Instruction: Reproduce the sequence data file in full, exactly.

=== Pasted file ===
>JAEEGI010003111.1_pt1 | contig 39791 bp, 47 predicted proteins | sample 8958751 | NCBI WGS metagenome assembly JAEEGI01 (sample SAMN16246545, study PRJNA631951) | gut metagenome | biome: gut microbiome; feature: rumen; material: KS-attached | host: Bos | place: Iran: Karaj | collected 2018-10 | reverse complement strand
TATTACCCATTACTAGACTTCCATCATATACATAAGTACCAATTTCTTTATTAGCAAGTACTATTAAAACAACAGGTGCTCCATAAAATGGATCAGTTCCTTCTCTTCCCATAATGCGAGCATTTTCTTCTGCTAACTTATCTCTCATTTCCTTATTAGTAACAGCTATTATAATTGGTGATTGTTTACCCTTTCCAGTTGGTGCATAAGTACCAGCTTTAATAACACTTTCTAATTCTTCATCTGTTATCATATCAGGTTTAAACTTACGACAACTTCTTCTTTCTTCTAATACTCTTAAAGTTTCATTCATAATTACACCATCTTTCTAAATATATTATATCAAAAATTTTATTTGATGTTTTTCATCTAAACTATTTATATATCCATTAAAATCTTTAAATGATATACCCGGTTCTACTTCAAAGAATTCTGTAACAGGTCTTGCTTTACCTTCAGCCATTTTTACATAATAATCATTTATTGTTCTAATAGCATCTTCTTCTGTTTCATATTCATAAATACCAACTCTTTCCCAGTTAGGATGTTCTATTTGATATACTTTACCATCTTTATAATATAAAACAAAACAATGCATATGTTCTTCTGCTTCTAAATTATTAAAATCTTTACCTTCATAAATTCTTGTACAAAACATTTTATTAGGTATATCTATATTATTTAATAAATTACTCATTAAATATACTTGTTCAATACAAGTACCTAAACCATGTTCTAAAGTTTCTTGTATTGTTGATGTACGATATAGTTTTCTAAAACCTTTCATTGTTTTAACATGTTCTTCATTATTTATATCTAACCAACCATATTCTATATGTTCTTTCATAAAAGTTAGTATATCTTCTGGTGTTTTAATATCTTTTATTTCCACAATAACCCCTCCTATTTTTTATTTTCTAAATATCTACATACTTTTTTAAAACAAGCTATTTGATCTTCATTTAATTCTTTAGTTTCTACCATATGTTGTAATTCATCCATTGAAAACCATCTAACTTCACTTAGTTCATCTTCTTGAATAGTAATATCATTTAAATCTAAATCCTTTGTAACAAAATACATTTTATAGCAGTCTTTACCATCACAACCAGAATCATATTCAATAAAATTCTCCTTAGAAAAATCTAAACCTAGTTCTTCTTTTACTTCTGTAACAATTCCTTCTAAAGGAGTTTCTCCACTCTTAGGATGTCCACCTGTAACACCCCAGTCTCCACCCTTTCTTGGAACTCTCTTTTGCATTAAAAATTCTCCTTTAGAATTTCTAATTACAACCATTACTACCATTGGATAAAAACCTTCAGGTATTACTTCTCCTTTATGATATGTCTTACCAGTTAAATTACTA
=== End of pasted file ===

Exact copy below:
>JAEEGI010003111.1_pt1 | contig 39791 bp, 47 predicted proteins | sample 8958751 | NCBI WGS metagenome assembly JAEEGI01 (sample SAMN16246545, study PRJNA631951) | gut metagenome | biome: gut microbiome; feature: rumen; material: KS-attached | host: Bos | place: Iran: Karaj | collected 2018-10 | reverse complement strand
TATTACCCATTACTAGACTTCCATCATATACATAAGTACCAATTTCTTTATTAGCAAGTACTATTAAAACAACAGGTGCTCCATAAAATGGATCAGTTCCTTCTCTTCCCATAATGCGAGCATTTTCTTCTGCTAACTTATCTCTCATTTCCTTATTAGTAACAGCTATTATAATTGGTGATTGTTTACCCTTTCCAGTTGGTGCATAAGTACCAGCTTTAATAACACTTTCTAATTCTTCATCTGTTATCATATCAGGTTTAAACTTACGACAACTTCTTCTTTCTTCTAATACTCTTAAAGTTTCATTCATAATTACACCATCTTTCTAAATATATTATATCAAAAATTTTATTTGATGTTTTTCATCTAAACTATTTATATATCCATTAAAATCTTTAAATGATATACCCGGTTCTACTTCAAAGAATTCTGTAACAGGTCTTGCTTTACCTTCAGCCATTTTTACATAATAATCATTTATTGTTCTAATAGCATCTTCTTCTGTTTCATATTCATAAATACCAACTCTTTCCCAGTTAGGATGTTCTATTTGATATACTTTACCATCTTTATAATATAAAACAAAACAATGCATATGTTCTTCTGCTTCTAAATTATTAAAATCTTTACCTTCATAAATTCTTGTACAAAACATTTTATTAGGTATATCTATATTATTTAATAAATTACTCATTAAATATACTTGTTCAATACAAGTACCTAAACCATGTTCTAAAGTTTCTTGTATTGTTGATGTACGATATAGTTTTCTAAAACCTTTCATTGTTTTAACATGTTCTTCATTATTTATATCTAACCAACCATATTCTATATGTTCTTTCATAAAAGTTAGTATATCTTCTGGTGTTTTAATATCTTTTATTTCCACAATAACCCCTCCTATTTTTTATTTTCTAAATATCTACATACTTTTTTAAAACAAGCTATTTGATCTTCATTTAATTCTTTAGTTTCTACCATATGTTGTAATTCATCCATTGAAAACCATCTAACTTCACTTAGTTCATCTTCTTGAATAGTAATATCATTTAAATCTAAATCCTTTGTAACAAAATACATTTTATAGCAGTCTTTACCATCACAACCAGAATCATATTCAATAAAATTCTCCTTAGAAAAATCTAAACCTAGTTCTTCTTTTACTTCTGTAACAATTCCTTCTAAAGGAGTTTCTCCACTCTTAGGATGTCCACCTGTAACACCCCAGTCTCCACCCTTTCTTGGAACTCTCTTTTGCATTAAAAATTCTCCTTTAGAATTTCTAATTACAACCATTACTACCATTGGATAAAAACCTTCAGGTATTACTTCTCCTTTATGATATGTCTTACCAGTTAAATTACTA